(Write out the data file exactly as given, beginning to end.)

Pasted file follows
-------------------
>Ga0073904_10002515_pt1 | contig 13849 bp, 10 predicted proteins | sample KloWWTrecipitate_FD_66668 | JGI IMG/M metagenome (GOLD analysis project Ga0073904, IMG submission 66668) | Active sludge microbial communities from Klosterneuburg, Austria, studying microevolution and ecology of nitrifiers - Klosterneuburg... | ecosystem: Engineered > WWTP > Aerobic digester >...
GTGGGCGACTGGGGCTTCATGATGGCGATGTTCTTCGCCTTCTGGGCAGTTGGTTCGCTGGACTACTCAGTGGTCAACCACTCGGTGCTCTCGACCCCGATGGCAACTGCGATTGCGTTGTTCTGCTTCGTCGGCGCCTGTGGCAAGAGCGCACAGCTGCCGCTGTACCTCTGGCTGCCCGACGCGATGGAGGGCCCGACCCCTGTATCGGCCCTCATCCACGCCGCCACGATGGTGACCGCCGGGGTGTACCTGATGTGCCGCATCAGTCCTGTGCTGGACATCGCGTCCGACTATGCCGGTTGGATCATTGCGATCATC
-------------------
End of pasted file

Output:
>Ga0073904_10002515_pt1 | contig 13849 bp, 10 predicted proteins | sample KloWWTrecipitate_FD_66668 | JGI IMG/M metagenome (GOLD analysis project Ga0073904, IMG submission 66668) | Active sludge microbial communities from Klosterneuburg, Austria, studying microevolution and ecology of nitrifiers - Klosterneuburg... | ecosystem: Engineered > WWTP > Aerobic digester >...
GTGGGCGACTGGGGCTTCATGATGGCGATGTTCTTCGCCTTCTGGGCAGTTGGTTCGCTGGACTACTCAGTGGTCAACCACTCGGTGCTCTCGACCCCGATGGCAACTGCGATTGCGTTGTTCTGCTTCGTCGGCGCCTGTGGCAAGAGCGCACAGCTGCCGCTGTACCTCTGGCTGCCCGACGCGATGGAGGGCCCGACCCCTGTATCGGCCCTCATCCACGCCGCCACGATGGTGACCGCCGGGGTGTACCTGATGTGCCGCATCAGTCCTGTGCTGGACATCGCGTCCGACTATGCCGGTTGGATCATTGCGATCATC